Poster Presentation Clinical Oncology Society of Australia Annual Scientific Meeting 2017

Spectrum, incidence, management and outcomes of severe immune-related adverse events (irAEs) in patients admitted to a tertiary referral hospital (#233)

Helen Westman 1 , Meredith Oatley 1 , Georgina Long 1 2 3 , Nick Pavlakis 1 3 , Alexander Guminski 1 2 3 , Stephen Tattersall 4 , Neomal Sandanayake 4 , Garrick Don 5 , Venessa Tsang 3 6 , Alexander M Menzies 1 2 3 , Stephen Clarke 1 3
  1. Medical Oncology, Royal North Shore Hospital, St Leonards, NSW, Australia
  2. Melanoma Institute Australia, Sydney, NSW, Australia
  3. Sydney Medical School, University of Sydney, Sydney, NSW, Australia
  4. Dept. of Gastroenterology, Royal North Shore Hospital, St Leonards, NSW, Australia
  5. Dept. of Respiratory and Sleep Medicine, Royal North Shore Hospital, St Leonards, NSW, Australia
  6. Dept. of Endocrinology, Royal North Shore Hospital, St Leonards, NSW, Australia


To evaluate the spectrum, incidence and management of irAEs from checkpoint immunotherapy admitted to a tertiary referral hospital. 


Patients (pts) admitted with irAEs between June 2015 and July 2017 were prospectively identified. Data retrospectively collected included toxicity, treatment, length of stay (LoS), resource utilisation, discharge disposition and patient outcomes.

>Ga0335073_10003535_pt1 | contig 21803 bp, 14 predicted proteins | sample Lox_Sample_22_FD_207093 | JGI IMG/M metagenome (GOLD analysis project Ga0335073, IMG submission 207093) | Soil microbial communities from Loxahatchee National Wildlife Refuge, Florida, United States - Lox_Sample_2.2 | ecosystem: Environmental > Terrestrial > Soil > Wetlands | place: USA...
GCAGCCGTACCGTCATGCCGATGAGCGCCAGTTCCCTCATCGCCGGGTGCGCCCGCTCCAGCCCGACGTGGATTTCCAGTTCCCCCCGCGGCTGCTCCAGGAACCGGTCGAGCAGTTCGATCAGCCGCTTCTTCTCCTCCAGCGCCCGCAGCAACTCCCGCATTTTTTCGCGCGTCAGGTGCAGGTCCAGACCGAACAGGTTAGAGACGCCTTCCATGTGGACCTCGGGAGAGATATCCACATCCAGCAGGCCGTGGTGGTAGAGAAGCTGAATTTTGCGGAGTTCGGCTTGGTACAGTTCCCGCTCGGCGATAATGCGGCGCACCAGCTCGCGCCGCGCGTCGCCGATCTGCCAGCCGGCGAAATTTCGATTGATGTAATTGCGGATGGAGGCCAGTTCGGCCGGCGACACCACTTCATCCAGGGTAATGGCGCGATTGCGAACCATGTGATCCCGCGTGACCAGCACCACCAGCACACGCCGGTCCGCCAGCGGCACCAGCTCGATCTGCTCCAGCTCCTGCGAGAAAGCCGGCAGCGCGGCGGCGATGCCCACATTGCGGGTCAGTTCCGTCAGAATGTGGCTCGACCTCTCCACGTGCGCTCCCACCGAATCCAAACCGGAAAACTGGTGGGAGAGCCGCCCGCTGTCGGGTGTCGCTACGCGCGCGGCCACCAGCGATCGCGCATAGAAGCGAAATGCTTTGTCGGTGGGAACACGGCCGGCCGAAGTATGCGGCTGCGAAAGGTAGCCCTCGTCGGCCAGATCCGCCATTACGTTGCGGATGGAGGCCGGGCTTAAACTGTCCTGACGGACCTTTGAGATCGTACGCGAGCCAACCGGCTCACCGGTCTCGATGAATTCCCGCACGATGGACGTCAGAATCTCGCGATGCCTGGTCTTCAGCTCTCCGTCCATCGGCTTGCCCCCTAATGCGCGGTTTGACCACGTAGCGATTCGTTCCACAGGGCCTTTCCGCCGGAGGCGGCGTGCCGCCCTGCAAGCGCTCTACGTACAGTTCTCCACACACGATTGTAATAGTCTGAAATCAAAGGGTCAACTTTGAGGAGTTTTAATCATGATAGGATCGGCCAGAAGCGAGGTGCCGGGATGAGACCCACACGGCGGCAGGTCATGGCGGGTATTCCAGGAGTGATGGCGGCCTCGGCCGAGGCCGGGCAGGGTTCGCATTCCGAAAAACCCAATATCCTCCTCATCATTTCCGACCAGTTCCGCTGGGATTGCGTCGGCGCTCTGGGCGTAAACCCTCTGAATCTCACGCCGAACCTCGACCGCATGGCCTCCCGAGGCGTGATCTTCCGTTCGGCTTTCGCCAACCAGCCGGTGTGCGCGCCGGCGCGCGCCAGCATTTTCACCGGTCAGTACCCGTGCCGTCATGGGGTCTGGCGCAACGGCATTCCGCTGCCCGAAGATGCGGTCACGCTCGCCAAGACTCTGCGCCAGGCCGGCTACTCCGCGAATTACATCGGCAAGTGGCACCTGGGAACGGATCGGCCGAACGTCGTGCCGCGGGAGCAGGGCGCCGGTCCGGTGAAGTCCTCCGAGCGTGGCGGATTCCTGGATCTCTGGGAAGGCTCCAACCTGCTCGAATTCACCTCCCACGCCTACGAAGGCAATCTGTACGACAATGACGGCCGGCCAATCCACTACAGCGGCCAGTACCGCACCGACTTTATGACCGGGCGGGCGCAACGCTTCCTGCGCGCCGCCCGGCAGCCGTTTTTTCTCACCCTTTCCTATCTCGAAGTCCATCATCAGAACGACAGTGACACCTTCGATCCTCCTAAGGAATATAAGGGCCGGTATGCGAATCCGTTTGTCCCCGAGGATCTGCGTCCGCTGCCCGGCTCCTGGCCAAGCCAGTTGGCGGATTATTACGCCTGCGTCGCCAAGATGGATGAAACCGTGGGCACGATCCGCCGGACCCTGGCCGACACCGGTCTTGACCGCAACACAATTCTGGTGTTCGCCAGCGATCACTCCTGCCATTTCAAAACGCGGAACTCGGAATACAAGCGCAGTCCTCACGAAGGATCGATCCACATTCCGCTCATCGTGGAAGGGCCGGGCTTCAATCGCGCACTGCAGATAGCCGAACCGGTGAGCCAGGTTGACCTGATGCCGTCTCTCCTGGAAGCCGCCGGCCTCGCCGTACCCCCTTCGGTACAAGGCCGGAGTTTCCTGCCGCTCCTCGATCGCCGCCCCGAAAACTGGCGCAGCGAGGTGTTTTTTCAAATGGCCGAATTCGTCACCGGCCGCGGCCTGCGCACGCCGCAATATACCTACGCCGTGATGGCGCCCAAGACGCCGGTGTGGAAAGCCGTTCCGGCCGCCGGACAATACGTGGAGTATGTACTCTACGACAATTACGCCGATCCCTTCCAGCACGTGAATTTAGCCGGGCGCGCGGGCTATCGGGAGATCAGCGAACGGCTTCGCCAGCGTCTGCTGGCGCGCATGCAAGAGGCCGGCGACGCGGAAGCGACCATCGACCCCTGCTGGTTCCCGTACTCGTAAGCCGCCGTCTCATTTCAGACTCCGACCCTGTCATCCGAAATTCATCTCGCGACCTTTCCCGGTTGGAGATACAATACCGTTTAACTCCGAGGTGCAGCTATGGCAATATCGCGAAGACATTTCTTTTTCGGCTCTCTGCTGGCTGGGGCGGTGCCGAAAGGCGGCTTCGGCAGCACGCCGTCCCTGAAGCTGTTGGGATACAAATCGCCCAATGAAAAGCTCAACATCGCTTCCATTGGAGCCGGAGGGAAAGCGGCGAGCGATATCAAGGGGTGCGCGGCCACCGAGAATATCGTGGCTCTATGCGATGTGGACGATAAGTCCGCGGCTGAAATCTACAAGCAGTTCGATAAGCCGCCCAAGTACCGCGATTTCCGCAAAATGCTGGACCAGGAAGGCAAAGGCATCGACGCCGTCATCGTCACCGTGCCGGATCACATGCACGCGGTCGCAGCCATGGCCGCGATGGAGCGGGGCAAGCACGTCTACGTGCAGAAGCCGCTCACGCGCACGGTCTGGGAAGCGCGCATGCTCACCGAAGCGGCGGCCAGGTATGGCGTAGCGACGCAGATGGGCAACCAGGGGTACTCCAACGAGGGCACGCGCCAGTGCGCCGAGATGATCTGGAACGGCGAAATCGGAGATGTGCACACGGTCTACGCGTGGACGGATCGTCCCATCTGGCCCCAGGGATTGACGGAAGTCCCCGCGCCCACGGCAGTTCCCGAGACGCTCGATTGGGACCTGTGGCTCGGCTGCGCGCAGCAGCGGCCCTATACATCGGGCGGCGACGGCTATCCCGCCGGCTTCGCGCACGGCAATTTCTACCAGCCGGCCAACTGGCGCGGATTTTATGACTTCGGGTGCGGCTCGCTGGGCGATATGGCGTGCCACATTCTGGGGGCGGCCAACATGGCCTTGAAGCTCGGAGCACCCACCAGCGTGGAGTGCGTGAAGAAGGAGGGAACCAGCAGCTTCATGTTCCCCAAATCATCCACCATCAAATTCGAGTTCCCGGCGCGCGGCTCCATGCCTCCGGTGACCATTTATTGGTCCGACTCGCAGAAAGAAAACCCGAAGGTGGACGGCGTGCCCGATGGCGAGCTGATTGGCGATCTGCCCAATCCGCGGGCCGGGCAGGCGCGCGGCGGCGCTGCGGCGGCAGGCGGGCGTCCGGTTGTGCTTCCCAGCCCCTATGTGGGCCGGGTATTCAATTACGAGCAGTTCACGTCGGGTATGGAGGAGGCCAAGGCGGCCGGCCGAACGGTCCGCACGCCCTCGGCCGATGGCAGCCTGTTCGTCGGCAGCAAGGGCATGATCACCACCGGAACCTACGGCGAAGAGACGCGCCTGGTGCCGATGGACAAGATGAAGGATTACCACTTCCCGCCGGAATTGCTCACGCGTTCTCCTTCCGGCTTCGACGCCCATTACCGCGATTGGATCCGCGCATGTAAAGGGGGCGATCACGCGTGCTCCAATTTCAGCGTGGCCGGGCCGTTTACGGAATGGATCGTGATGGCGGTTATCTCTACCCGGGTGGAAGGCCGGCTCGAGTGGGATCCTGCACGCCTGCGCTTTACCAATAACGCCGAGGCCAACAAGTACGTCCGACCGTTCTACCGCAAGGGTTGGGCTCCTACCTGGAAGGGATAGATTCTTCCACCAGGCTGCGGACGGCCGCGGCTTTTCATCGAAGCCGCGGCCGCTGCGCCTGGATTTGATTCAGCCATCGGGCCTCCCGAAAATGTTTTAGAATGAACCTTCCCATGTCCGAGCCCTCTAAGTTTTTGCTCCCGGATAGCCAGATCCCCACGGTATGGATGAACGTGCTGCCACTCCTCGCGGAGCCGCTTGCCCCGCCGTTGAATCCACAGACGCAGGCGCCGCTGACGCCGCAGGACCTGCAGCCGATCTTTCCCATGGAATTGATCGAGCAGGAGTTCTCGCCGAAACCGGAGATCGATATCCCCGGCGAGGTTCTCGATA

Over two years, 60 pts had 82 admissions with irAEs. 90% of pts had melanoma.  At the time of presentation 60% were receiving Ipilimumab (combination/monotherapy); 37% anti-PD-1 monotherapy; 3% were no longer on treatment.  Most admissions (76%) were via the Emergency Department (ED).  Of the 82 admissions, 24% had two or more concurrent irAEs.  The most common irAEs were colitis (46%), hepatitis (21%), pneumonitis (16%), hypophysitis (11%).  Mean LoS was 7.5days (0.29 – 60.3 days).  In 93% of cases consultation with another specialist team was indicated; additional investigative procedures were performed in 51% including flexi-sigmoidoscopy or bronchoscopy.  Management with steroids occurred in almost all pts (96%); 16/38 pts with colitis received Infliximab (five had >2 doses); six pts received further immunosuppressive agents including mycophenolate (n=6) and anti-thymocyte globulin (n=2); three pts required colectomy.  Mean time to discharge post high cost treatment was 5.9 days.  Discharge disposition was home for 93%; there were two deaths from treatment refractory toxicity (pneumonitis; Stevens-Johnson Syndrome).  Of the 60 pts, 22 (37%) continued to receive immunotherapy; 39 (65%) have ongoing partial (n=19) or complete (n=20) disease response.   


Checkpoint immunotherapy improves outcomes and is now standard treatment for many cancers. These agents bring a new and varied toxicity profile that provides challenges for health resources and requires a multi-disciplinary approach.  High-cost immunosuppressive agents instituted early may decrease LoS and provide a cost benefit.  Improved management strategies need to be identified which should include education of ED staff and engagement of other specialities.